Howard Board of Elections Receives $700K COVID-19 Response Grant

Howard County Executive Calvin Ball and the Howard County Board of Elections announced that the County received a COVID-19 response grant of $688,226 from the Center for Tech and Civic Life to assist in the upcoming general election with increased costs due to the COVID-19 pandemic.

The Howard County Board of Elections will use these funds to offset the growing election judge and staffing costs of running a 50% mail-in election and in-person voting simultaneously. Additionally, this grant will be used to pay down the costs of PPE, including: masks, gloves, hand sanitizer / plexiglass shields for the judges in the polling places, and masks for any voter that does not have one upon entering a vote center.

“This year’s general election is one of the most important and consequential in our lifetimes with the additional complications of keeping our voters safe during the COVID-19 pandemic,” said County Executive Ball. “I am thankful that our Board of Elections under the leadership of Guy Mickley sought out and received this grant that will help greatly offset the increased costs of staffing and personal protective equipment”

“The Howard County Board of Elections has been laser focused on the health, safety, and efficiency of conducting this challenging general election; this grant will greatly assist our efforts and thank the Center for Tech and Civic life for these much-needed funds,” said Guy Mickley, Howard County Board of Elections Director.

As previously reported on Conduit Street, the Center for Tech and Civic Life offered $250 million in grant funding to local election officials across the country to expanding voter education and outreach, recruiting and training poll workers, supporting early in-person voting/vote by mail, and maintain safety protocols to protect officials and voters from COVID-19.

According to a County press release:

This grant from the Center for Tech and Civic Life comes from a $400 million donation from Priscilla Chan and Mark Zuckerberg to promote safe and reliable voting around the nation and provide Board of Elections officials with additional funds for staffing, training and equipment necessary to ensure a fair and equitable election.

“On behalf of the residents of Howard County, we are very appreciative for the Center for Tech and Civic Life and the donations of Pricilla Chan and Mark Zuckerberg to assist us in ensuring all our voters have a safe and more equitable election,” said County Executive Ball. “I encourage all voters in Howard County who are registered and eligible to make a plan to vote by utilizing early voting, drop boxes for absentee ballots, and allowing yourself enough time to cast your vote at your polls.”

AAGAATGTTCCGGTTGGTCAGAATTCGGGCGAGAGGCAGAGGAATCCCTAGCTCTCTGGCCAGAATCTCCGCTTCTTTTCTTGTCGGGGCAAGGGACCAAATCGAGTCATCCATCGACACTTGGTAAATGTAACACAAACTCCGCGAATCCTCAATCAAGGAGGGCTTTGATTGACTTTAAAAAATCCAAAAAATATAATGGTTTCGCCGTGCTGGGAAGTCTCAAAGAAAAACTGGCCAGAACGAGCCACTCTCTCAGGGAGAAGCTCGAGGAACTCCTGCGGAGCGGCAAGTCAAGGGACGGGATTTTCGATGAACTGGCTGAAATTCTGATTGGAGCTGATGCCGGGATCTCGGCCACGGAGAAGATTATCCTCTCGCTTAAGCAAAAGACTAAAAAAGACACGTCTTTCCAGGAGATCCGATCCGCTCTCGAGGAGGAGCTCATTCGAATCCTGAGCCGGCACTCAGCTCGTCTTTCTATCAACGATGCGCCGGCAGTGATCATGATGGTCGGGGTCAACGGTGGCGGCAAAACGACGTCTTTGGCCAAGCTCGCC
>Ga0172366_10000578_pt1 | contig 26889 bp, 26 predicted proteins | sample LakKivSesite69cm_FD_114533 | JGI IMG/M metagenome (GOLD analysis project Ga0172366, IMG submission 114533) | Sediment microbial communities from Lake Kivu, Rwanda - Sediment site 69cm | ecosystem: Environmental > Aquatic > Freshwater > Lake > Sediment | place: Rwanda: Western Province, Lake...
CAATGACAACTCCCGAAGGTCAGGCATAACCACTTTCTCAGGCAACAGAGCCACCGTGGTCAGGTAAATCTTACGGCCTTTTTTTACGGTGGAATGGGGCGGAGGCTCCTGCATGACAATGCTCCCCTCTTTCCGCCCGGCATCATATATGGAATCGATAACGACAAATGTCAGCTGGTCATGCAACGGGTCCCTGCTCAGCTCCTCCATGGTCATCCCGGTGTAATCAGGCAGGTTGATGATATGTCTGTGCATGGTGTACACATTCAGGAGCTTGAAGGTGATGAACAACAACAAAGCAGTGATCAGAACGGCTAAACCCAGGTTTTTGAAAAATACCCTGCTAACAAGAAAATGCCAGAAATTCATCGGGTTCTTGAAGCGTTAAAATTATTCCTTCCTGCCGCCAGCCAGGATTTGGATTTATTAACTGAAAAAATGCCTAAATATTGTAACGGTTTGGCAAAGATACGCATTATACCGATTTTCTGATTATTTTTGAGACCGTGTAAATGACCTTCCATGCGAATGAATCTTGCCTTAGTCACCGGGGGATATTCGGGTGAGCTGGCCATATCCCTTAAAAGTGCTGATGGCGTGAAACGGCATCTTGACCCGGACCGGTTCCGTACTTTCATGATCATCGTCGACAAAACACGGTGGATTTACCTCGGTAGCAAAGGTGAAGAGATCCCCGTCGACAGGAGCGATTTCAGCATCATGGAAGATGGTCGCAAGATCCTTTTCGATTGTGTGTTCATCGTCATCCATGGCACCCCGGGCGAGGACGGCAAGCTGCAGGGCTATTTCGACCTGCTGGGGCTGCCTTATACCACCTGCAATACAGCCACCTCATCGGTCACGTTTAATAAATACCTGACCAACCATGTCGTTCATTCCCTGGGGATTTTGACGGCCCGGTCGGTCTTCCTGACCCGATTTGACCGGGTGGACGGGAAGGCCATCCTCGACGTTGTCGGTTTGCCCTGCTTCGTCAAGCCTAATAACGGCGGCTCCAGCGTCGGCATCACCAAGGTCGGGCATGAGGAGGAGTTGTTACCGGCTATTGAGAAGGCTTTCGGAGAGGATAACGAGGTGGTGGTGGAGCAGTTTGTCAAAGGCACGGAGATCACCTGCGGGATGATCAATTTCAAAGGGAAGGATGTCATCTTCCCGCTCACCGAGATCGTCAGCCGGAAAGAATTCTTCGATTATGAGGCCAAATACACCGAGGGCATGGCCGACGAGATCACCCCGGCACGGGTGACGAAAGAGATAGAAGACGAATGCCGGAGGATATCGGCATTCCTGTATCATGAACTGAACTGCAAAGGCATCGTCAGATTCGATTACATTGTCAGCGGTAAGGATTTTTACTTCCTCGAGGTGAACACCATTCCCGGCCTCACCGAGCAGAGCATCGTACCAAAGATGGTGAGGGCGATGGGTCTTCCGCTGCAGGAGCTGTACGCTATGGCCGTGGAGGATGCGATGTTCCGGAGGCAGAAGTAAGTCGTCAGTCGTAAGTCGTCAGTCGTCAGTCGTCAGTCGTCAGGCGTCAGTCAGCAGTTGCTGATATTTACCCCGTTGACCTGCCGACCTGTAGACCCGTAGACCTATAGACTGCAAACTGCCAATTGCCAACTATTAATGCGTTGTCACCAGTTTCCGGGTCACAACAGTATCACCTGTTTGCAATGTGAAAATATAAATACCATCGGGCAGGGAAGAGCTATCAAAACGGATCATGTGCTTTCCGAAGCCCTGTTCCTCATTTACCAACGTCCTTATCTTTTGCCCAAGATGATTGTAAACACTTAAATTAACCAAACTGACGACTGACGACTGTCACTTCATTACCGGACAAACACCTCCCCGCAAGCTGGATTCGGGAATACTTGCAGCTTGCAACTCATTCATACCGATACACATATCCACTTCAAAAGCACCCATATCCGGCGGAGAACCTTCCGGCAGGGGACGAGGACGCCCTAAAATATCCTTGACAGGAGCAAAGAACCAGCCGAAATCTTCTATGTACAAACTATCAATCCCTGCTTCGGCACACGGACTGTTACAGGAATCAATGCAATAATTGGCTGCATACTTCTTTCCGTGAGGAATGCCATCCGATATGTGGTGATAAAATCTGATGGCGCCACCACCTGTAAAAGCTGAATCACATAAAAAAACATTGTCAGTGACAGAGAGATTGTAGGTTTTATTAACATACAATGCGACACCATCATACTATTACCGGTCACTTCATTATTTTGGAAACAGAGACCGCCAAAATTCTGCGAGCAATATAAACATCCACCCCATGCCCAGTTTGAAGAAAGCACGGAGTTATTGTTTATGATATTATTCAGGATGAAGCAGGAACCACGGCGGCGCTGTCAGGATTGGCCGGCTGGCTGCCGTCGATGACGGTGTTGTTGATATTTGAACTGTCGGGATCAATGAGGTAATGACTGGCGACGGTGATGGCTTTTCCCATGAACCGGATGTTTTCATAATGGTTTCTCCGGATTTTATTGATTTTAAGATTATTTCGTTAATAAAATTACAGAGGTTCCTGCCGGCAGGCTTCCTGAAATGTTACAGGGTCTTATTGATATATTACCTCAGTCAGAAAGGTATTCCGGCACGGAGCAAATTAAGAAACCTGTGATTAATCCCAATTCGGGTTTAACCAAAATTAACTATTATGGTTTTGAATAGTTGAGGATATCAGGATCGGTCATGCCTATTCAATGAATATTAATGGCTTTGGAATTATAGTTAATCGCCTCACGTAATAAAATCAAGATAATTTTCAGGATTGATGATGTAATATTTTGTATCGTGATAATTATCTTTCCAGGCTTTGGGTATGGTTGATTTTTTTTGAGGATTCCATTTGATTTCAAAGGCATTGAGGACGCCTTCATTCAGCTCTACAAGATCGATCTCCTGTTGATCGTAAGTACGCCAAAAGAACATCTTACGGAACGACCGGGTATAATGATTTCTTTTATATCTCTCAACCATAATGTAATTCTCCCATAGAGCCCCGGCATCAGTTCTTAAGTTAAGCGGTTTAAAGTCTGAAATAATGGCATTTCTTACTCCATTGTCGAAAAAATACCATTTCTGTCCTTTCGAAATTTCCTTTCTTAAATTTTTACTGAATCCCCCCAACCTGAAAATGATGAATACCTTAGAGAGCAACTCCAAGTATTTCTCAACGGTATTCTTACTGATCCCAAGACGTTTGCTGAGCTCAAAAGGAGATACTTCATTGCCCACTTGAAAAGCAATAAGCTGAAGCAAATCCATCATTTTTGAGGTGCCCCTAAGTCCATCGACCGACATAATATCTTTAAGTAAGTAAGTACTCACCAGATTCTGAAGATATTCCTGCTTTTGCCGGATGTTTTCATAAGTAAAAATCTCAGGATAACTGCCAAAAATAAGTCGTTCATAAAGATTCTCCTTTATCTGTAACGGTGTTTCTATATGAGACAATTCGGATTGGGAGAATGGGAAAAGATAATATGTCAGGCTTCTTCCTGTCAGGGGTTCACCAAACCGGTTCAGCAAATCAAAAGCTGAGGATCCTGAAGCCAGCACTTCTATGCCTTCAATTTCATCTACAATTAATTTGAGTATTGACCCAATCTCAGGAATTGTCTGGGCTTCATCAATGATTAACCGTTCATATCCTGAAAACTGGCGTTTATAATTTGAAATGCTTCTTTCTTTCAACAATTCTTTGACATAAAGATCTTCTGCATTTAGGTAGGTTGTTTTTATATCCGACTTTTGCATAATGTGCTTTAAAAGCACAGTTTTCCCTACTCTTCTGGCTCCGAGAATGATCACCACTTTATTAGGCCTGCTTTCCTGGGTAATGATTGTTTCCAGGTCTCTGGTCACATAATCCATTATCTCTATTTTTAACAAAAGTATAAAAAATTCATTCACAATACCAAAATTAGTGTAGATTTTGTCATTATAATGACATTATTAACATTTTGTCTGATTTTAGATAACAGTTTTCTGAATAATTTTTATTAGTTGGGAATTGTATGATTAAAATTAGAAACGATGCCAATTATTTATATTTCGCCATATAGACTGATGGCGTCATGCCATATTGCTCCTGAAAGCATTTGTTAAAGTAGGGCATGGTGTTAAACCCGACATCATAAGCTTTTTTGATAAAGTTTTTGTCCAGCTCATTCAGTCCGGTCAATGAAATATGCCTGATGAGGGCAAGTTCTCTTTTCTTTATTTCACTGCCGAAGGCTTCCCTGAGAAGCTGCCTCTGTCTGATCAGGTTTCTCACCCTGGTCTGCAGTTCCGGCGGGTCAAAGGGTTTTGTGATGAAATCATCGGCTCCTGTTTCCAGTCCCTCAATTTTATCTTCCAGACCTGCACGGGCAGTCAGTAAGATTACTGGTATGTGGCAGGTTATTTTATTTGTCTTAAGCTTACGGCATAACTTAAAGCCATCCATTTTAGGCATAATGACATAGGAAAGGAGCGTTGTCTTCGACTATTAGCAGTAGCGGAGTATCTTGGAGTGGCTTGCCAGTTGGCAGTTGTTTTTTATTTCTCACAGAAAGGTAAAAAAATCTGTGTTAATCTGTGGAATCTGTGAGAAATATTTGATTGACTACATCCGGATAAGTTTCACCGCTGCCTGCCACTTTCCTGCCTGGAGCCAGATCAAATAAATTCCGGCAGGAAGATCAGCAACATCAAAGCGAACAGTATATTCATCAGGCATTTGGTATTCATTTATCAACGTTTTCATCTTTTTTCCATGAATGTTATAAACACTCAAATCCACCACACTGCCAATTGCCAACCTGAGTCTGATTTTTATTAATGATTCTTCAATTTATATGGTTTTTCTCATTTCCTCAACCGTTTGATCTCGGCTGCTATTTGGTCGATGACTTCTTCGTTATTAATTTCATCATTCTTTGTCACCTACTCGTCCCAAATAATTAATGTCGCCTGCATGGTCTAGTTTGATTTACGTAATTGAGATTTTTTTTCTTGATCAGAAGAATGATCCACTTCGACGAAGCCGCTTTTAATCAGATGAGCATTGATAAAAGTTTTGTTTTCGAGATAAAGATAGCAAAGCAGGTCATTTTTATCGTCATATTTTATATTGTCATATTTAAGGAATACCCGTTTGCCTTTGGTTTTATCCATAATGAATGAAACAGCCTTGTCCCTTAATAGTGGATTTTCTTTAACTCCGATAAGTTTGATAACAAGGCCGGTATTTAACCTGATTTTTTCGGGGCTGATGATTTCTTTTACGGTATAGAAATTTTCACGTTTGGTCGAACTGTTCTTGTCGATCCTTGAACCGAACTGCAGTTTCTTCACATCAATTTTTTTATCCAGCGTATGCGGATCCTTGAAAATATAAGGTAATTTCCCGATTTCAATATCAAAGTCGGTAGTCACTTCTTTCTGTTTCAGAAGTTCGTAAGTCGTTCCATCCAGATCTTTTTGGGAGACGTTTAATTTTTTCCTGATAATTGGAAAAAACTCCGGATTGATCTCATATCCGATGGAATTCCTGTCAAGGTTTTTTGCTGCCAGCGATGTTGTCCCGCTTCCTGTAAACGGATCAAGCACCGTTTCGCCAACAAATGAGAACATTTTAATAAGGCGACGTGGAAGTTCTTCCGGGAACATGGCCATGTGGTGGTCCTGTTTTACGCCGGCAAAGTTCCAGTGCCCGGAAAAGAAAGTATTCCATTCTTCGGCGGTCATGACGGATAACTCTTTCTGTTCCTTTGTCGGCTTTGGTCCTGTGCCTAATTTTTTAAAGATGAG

“To face the multitude of challenges of this year’s election, costs are much higher, and this grant will help offset the cost to the Howard County taxpayers,” said Mickley. “We recommend that all voters make a plan to vote this election, encourage absentee and early voting and be aware that this year’s general election will be very different and could consist of longer lines and potential delays in counting the vote.”

Early voting in Maryland begins starts next Monday, October 26, and runs through Monday, November 2, from 7:00 a.m. to 8:00 p.m., at five locations throughout Howard County. Additionally, nine “drop boxes” are currently available across the county for voters to cast their absentee ballots. All mail-in ballots will also be counted if postmarked by November 3. On Election Day, Tuesday, November 3, 17 Howard County poll locations will be open from 7:00 a.m. to 8:00 p.m. Any Howard County voter can vote any poll location for early voting and Election Day voting.

Stay tuned to Conduit Street for more information.

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